If an operation takes more than 10 seconds user should be able to cancel it. 6 Heuristics (cont.) H-4: Consistency & standards Users should not have to wonder whether different words, situations, or actions mean the same thing. Follow platform conventions UI should be consistent troughout application E.g. layout of UI components should not

change Especially shortcuts, like keyboard combinations, should remain the same Style guides should be produced and used 7 Heuristics (cont.) H-5: Error prevention Even better than good error messages is a careful design which prevents a problem from occurring in the first place. Either eliminate error-prone conditions or check for them and present users with a confirmation option before they commit to the action

H-6: Recognition rather than recall Minimize the user's memory load by making objects, actions, and options visible. Instructions for use of the system should be visible or easily retrievable whenever appropriate 8 Heuristics (cont.) Edit Cut Copy Paste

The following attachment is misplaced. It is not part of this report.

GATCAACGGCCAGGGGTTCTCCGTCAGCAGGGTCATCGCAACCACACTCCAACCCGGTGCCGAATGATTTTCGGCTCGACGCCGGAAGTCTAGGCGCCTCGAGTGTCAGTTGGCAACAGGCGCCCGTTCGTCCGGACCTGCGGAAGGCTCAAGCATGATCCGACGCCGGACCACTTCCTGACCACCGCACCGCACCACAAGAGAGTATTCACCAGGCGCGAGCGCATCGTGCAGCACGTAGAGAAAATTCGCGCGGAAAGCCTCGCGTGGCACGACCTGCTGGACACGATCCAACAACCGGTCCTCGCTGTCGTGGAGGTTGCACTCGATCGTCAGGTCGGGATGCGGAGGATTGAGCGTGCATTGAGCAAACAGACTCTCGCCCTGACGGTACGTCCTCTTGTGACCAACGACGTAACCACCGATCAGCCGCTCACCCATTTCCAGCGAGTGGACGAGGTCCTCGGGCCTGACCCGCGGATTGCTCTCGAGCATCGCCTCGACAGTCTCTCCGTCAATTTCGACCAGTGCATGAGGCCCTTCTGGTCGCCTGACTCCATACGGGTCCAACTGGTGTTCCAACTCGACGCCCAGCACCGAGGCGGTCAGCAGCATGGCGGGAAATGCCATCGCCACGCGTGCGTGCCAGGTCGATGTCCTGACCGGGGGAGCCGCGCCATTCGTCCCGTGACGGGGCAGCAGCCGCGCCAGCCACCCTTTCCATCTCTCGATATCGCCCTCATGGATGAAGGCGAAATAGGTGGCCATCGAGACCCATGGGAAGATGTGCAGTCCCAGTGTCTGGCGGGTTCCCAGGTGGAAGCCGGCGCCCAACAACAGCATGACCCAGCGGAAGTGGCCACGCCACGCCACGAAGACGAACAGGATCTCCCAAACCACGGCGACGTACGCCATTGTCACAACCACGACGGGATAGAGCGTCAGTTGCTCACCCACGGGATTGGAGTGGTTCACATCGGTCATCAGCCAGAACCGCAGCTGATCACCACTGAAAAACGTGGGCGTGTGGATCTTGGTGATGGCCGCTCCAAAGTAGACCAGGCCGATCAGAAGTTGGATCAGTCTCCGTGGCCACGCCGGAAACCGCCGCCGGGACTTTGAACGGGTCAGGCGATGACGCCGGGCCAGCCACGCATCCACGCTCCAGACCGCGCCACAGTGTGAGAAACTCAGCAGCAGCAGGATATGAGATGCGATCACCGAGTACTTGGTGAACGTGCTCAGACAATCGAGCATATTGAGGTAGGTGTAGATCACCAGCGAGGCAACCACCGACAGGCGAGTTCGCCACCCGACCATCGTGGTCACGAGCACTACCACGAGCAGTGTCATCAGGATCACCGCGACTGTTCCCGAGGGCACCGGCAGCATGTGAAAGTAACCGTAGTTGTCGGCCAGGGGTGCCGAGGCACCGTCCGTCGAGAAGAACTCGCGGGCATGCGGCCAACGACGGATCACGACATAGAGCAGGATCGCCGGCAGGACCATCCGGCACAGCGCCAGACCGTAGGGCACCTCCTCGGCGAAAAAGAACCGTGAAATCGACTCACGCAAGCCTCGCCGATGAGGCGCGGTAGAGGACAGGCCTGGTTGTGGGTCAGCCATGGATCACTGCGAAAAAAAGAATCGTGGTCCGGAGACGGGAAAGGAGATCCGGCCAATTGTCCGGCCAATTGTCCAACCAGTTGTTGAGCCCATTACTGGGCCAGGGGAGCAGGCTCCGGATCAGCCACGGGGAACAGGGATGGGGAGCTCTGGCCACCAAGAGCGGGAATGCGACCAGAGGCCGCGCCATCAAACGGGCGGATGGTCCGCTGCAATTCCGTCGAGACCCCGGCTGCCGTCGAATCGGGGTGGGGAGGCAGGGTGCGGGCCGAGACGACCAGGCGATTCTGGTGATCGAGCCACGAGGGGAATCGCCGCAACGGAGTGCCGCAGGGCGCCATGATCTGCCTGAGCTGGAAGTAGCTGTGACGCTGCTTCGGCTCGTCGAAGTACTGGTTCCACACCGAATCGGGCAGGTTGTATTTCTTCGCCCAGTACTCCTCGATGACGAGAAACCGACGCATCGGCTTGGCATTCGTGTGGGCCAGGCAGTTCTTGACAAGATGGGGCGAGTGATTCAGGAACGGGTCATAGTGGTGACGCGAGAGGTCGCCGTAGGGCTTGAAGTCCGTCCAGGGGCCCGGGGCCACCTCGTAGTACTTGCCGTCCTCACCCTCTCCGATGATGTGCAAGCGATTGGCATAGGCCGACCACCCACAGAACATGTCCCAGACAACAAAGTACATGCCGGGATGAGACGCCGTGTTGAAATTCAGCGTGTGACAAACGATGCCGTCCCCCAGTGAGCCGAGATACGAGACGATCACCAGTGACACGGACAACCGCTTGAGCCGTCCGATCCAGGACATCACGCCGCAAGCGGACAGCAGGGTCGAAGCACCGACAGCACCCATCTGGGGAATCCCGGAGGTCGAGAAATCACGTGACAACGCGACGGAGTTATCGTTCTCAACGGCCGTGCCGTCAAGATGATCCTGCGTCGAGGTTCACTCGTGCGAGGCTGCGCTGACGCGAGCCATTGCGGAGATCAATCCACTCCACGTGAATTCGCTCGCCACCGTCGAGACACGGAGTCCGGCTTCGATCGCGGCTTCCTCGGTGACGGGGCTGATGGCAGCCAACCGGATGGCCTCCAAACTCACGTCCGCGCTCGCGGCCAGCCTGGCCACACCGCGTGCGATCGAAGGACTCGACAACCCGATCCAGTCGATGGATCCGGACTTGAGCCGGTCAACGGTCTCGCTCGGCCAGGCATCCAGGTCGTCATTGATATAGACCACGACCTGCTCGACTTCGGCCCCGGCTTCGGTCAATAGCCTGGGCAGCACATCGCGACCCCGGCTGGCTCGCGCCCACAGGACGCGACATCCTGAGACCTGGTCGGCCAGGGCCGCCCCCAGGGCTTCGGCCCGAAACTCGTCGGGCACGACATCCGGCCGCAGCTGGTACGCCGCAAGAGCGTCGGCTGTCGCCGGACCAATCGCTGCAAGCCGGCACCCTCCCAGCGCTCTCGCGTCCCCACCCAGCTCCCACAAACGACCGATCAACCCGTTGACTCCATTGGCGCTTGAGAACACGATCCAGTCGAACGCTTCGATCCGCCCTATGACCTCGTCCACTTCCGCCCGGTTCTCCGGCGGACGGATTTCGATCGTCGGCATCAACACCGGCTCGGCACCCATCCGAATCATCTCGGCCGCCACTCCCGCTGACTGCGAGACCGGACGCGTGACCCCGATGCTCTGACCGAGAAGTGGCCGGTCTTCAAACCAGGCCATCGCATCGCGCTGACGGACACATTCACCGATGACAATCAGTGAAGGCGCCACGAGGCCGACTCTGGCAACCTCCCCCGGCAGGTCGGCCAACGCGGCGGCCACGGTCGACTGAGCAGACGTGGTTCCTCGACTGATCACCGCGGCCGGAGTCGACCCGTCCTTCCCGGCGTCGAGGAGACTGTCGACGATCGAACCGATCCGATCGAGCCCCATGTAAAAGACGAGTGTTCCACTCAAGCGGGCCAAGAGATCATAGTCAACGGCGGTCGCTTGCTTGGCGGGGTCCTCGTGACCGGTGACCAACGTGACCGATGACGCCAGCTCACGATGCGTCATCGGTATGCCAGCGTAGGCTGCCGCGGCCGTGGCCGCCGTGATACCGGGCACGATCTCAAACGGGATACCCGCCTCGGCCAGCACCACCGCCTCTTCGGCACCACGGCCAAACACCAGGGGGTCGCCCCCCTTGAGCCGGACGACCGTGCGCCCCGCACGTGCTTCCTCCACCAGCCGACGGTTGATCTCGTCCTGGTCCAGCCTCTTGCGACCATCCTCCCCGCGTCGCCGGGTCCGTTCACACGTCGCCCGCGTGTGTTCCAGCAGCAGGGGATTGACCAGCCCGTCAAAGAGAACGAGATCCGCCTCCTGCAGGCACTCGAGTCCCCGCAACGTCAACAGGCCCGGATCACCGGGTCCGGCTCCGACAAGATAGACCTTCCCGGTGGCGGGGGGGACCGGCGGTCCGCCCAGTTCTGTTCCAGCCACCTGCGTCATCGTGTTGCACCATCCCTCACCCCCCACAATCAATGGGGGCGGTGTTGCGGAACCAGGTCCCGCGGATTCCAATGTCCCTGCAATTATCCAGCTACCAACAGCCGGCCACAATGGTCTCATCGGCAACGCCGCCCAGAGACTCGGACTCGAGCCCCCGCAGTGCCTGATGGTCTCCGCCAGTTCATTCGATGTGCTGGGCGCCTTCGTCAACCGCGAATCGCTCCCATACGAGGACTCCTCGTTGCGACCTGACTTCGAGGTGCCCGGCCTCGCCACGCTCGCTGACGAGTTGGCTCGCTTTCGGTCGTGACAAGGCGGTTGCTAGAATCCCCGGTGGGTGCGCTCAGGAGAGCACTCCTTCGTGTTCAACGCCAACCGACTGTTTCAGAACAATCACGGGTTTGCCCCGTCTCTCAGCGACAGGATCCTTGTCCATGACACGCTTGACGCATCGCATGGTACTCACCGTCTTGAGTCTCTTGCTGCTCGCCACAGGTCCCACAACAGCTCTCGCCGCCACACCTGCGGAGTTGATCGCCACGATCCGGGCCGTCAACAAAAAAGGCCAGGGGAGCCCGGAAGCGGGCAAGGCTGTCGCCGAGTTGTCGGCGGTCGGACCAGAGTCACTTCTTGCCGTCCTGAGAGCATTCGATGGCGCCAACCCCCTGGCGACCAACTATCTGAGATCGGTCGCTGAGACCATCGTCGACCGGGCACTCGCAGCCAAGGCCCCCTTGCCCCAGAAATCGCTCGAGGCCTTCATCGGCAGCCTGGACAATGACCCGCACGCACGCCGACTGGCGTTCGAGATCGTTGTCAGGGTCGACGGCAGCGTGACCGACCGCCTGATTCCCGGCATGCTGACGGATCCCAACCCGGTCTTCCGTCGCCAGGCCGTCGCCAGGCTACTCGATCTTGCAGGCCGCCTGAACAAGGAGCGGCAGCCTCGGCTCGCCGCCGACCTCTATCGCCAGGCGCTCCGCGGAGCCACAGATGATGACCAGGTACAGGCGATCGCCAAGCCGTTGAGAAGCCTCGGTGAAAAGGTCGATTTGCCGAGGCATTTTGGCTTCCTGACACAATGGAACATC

H-7: Flexibility and efficiency of use accelerators for experts (e.g., gestures, kb shortcuts) allow users to tailor frequent actions (e.g., macros) UIs can be of an adaptive kind Users actions are observed UI automatically adjusts itself to the most suitable form UIs could, for example, automatically progress from novice level to expert level 9 Heuristics (cont.)

H-8: Aesthetic and minimalist design Dialogues should not contain information which is irrelevant or rarely needed. Every extra unit of information in a dialogue competes with the relevant units of information and diminishes their relative visibility. 10 Heuristics (cont.) H-9: Help users recognize, diagnose, and recover from errors error messages in plain language (no codes) precisely indicate the problem constructively suggest a solution Error messages can be used as explanations